More Useful Stuff
Researchers have found that playing Tetris may help block cravings for food, drugs, sex, and more.
One of the most well-known games of all time, with its impressive record of 100 million paid mobile downloads since 2005 as well as being the most copied game on various platforms; and still manages to entertain and lure people since its inception 25 years ago.
It has managed to come into the spotlight once again as it could now be used to cure your cravings. Psychologists at the University of Plymouth University and Queensland University of Technology, Australia, used a rather unique method to conduct this study, instead of it being done in a lab by monitoring participants whilst they played Tetris.
The study was published in the international journal Addictive Behaviour; the results concluded that playing Tetris with its nuance’s interfered with desires for food, drugs, cigarettes, alcohol, and even sex.
The study took place over seven days as researchers realised that playing the game actually helped people manage their cravings so much so that they are thinking about testing their theory out on people who are dependent on drugs.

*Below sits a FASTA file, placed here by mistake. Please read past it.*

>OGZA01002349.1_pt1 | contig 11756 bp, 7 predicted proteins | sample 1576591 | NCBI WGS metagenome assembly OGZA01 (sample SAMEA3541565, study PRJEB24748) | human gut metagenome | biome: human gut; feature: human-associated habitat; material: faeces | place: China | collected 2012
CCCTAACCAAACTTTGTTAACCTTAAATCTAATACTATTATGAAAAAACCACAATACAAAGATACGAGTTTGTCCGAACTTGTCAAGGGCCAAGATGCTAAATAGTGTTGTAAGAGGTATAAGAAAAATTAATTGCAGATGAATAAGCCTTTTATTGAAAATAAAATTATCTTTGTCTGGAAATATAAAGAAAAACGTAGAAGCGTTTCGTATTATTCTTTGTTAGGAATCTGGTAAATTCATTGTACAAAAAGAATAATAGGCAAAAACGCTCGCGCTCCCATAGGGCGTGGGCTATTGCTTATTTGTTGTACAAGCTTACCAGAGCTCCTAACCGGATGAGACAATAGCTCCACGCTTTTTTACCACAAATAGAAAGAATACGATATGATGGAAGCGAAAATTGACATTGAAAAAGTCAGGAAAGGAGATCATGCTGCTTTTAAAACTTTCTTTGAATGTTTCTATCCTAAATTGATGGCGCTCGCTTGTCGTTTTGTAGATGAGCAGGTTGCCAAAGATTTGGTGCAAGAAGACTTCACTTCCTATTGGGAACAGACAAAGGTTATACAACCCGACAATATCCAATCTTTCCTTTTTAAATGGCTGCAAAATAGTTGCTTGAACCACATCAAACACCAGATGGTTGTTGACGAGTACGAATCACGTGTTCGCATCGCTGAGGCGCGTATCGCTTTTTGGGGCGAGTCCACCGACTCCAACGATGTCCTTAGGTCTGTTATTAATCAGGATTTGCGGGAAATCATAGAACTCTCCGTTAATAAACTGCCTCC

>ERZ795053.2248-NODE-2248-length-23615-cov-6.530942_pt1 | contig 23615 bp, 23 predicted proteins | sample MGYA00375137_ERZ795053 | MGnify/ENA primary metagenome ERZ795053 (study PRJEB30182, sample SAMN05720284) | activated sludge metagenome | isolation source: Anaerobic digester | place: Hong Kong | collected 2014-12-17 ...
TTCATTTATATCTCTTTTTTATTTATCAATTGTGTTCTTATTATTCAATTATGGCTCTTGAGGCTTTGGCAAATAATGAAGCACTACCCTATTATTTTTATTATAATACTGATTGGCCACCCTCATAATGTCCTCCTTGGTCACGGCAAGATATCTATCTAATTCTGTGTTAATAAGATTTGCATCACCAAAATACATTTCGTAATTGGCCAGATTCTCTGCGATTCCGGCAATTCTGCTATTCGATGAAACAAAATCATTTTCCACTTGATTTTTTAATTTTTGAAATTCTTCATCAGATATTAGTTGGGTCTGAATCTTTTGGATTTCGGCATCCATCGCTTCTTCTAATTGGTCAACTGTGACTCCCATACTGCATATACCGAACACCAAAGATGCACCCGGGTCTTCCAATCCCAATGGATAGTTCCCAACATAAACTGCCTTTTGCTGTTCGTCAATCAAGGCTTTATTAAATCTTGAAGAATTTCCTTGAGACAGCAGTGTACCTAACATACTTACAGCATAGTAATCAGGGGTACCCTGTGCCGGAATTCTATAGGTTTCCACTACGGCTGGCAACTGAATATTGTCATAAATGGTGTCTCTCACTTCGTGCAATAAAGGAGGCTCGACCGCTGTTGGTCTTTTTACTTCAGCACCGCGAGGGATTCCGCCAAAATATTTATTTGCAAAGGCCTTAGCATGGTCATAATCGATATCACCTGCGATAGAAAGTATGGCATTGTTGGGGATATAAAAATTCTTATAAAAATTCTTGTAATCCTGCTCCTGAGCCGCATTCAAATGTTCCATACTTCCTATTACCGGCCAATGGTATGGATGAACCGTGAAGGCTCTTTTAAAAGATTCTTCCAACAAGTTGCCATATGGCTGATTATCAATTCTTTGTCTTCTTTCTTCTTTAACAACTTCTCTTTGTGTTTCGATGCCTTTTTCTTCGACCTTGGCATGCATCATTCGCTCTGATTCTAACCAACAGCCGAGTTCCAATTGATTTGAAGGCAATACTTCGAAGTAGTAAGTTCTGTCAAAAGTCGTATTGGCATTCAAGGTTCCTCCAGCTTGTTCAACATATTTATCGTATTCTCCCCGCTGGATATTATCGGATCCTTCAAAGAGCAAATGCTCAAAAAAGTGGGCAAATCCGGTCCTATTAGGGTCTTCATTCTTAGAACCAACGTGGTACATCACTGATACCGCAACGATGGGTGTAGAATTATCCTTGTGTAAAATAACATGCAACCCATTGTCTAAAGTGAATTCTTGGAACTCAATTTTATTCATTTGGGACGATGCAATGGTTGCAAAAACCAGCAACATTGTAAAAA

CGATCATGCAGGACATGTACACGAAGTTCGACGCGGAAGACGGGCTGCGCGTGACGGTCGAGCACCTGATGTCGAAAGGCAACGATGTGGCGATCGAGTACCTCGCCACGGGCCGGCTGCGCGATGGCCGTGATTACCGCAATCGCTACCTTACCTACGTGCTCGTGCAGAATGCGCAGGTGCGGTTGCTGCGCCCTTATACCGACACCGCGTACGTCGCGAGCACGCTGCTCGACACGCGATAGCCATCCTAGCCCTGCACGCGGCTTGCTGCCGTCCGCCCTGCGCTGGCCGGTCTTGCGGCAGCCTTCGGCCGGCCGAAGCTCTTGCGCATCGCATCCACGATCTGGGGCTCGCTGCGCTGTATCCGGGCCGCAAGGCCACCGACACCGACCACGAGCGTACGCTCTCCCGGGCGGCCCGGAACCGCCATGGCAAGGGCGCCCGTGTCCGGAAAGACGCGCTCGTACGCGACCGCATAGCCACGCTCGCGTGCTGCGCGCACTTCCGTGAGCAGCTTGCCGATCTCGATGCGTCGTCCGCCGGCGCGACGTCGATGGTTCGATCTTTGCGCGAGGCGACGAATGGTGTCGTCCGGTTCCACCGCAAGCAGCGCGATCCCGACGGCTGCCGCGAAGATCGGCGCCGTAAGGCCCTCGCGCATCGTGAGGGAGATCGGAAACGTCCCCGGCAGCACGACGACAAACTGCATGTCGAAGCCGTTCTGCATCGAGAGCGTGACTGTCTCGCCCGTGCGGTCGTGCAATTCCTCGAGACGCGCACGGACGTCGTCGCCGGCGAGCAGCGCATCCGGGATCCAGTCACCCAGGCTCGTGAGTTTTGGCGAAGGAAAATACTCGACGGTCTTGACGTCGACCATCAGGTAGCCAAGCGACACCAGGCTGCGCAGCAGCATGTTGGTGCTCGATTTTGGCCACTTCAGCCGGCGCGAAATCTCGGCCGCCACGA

“We think the Tetris effect happens because craving involves imagining the experience of consuming a particular substance or indulging in a particular activity, playing a visually interesting game like Tetris occupies the mental processes that support that imagery; it is hard to imagine something vividly and play Tetris at the same time,” says Professor Jacki Andrade.
Surprisingly playing Tetris decreased the strength of a person’s craving for food, drugs and various activities by 70%; this study was the first of its kind outside of the lab that showed a reduction in cravings outside of food.
As Tetris is a visually interesting game that accesses the mental processes which support imagery, it makes it difficult to think of or imagine something else whilst playing Tetris at the same time.
31 undergrad students partook in this study between the ages of 18-27 and were reminded seven times a day to record any cravings via text; with 15 students being required to play Tetris for three minutes before reporting their craving levels once again.
The most common cravings were food and non-alcoholic beverages which made up two-thirds of the report, 21 percent reported that they were craving coffee, alcohol or cigarettes whilst varied activities like playing video games or sex made up of 16 percent of the reported cravings.
According to Medical Daily “The impact of Tetris on craving was consistent across the week and on all craving types. People played the game 40 times on average, but the effect did not seem to wear off.”
Sources: Medical Daily, Addictive Behaviours